Did we lose our creation myth?
The lack of a “Celtic creation myth” is something that has vexed scholars, and bothers many modern Pagans, as well. Some people feel that our body of myths is incomplete without one, and some neoPagans feel that their attempt at reconstructing a religion requires a creation myth. But what can you do? It’s not there.
There are various theories as to why. The Druids kept it as secret lore, and the Christian monks erased it because it differed from the biblical one being the two most popular. Neither of these feel entirely plausible to me. Creation stories are usually widely shared in a culture. I can imagine that there was knowledge that the Druids didn’t share widely, but that would probably have amounted to “trade secrets”, for the most part. In most cultures, creation stories are used to entertain, or to reinforce the truth of a particular religious paradigm. They’re really not much use if you keep them secret.
The Christian thing is a little more likely, I suppose. I don’t much care for Christianity, but I still think that Irish churchmen (and a little later Welsh churchmen) recorded myths and stories primarily because they thought they were worth preserving. After all, these will have been the stories they grew up with – their own indigenous material. I’m not saying that they never made editorial decisions for religious reasons, but often what we see in old manuscripts looks like an effort to preserve things with a degree of accuracy.
Still, if anything might have been problematic in the cultural mythos, a creation story which directly contradicted the well known creation and flood stories in the Book of Genesis might have been it. Certainly, when we get to the Lebor Gabála Érenn (The Book of Invasions) there is a conscious effort to create a story of Ireland which can be slotted into that system. However, because creation stories tend to be popular and widely known in a culture, you would expect to see some signs of it in the myths. Like a piece of clothing that has been altered, the shape of the original garment is usually evident, especially when examined by an expert. Goodness knows, Celticists have given the medieval manuscripts of Wales and Ireland a thorough going over, but there is no sign of a creation myth.
Sometimes, folklore preserves things that don’t get written down, and it has been suggested that the folklore surrounding An Cailleach, especially the folklore about Her in Scotland, might be what we’re looking for. It’s tempting to see this. There are many stories of The Cailleach creating aspects of the local landscape in local stories. She is sometimes represented as a giantess who moves large stones or creates mountains and lochs through her various activities – sometimes she even has sisters who help her. Legends like these are common all over the world. Only a few of them attempt to explain the creation of everything, though. They are usually limited to familiar topography. I’ll accept The Cailleach as both a creator and a destroyer on that scale, but She doesn’t look like the creator, to me.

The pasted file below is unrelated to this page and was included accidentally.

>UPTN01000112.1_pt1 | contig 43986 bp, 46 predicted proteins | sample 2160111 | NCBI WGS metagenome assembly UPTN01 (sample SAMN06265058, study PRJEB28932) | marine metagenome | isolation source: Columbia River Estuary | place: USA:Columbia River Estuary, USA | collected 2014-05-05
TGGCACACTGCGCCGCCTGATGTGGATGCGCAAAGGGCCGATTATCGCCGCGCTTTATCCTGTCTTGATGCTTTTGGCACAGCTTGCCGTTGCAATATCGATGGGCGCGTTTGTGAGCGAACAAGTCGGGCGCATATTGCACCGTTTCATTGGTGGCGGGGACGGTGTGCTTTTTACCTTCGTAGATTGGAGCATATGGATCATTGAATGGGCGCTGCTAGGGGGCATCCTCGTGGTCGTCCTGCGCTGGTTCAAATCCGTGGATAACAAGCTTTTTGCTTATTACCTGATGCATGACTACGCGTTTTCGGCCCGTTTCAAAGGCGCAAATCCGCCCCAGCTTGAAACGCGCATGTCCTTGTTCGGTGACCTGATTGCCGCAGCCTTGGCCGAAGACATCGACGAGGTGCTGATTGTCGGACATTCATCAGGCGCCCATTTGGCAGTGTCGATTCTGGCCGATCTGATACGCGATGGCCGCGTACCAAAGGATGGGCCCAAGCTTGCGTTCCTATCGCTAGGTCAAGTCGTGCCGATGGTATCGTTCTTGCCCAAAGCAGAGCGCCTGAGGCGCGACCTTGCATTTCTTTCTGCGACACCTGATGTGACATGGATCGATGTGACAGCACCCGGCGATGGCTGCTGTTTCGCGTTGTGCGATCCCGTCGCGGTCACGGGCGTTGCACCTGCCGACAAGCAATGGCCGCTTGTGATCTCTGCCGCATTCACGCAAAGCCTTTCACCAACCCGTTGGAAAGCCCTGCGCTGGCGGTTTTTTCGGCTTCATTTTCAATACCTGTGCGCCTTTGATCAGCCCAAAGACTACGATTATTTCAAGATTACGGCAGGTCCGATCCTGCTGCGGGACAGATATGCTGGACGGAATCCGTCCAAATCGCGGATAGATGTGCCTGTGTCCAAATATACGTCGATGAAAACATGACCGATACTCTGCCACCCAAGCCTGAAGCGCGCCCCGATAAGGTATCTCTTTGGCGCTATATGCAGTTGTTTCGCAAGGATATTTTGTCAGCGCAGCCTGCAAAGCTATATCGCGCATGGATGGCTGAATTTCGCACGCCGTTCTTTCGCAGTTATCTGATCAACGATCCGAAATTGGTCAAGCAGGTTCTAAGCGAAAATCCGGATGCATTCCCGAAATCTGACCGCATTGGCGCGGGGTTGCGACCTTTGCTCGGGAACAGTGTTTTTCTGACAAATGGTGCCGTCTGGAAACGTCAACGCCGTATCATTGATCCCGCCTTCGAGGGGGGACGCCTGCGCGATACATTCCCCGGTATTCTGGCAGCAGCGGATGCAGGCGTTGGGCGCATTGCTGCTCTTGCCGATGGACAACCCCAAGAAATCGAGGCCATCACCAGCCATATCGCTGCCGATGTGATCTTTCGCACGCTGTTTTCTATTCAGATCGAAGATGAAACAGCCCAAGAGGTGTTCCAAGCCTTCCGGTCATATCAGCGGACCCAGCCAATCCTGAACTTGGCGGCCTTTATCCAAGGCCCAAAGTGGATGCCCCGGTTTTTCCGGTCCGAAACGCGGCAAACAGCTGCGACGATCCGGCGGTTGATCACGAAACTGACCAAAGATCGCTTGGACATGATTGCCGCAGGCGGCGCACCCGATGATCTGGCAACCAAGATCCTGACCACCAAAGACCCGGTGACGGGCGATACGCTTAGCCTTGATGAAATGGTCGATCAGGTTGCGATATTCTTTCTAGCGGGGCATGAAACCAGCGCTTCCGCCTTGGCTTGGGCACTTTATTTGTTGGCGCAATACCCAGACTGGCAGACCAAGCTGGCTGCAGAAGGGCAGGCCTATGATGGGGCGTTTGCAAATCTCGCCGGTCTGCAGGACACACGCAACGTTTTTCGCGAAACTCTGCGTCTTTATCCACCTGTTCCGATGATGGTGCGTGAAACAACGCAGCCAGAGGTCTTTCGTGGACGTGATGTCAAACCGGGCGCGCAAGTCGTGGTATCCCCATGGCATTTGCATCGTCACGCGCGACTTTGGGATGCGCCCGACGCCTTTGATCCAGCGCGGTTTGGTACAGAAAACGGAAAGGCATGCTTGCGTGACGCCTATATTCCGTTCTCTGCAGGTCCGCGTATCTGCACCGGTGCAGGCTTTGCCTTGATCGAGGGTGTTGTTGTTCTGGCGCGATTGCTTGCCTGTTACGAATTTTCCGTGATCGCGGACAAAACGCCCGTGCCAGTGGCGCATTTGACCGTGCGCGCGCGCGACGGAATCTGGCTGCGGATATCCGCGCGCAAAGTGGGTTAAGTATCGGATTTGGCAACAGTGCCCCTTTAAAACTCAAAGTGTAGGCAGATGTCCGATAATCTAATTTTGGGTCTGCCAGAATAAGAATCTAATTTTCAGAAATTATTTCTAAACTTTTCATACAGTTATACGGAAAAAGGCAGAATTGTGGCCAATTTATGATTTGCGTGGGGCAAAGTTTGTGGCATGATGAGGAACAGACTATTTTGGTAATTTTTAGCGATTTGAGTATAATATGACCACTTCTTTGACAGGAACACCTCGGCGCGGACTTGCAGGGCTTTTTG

Personally, I’m perfectly happy without a creation story. If Celtic-speaking people didn’t have one, that is really worth thinking about. It takes us outside of the Abrahamic worldview, and I think that’s a hard place for many of us to find, no matter how much we believe we’ve rejected it, because it’s so all-pervasive. What does it say, when people believe not that their gods put them into a world that had been created for them, but that their gods/ancestors travelled to a kind of paradise and took up residence there? Or even more simply, that the world has more-or-less always existed. I find it kind of refreshing.
But I read a Celtic creation myth one time.
There are a number of things floating around that try to be this. Most of them are just exercises in creative writing that got widely disseminated, often detached from their original intent, and the names of their original authors. They are all modern. Writers as diverse as Ella Young in her 1910 collection, Celtic Wonder Tales, and Peter Beresford Ellis in his Celtic Myths and Legends, have written them. There are several which appear on the internet frequently, so let's go through those.
A Tale of Great Love (a reconstructed Gaelic creation myth) by Iain MacAnTsaoir, is a serious attempt at reconstruction, but takes wild liberties with pretty much everything. This is the one about “Donn and Danu”. It turns up a lot in blogs and on YouTube, and MacAnTsaoir is rarely credited.
Then there is one written by Frank Mills, in 1998, called Oran Mór: The Primordial Celtic Myth. It’s just a bit of spiritual fluff with no real plot, which surfaces from time to time.
Finally, there's the one about how a horse called Eiocha is born from sea foam. She gives birth to Cernunnos, then mates with him. Before you know it, deities from Gaul, Ireland and Wales are running about interacting with one another. Then they create animals and humans, and finally fight some giants. In case you’re not sure, this is not an ancient Celtic myth. I finally tracked the origins of this one down at this link. I was created in New York, by “a team” in 2002.
Of course, I know the real answer. A hare laid an egg, and the world hatched out of it.
Have a lovely Vernal Equinox!
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She said modestly.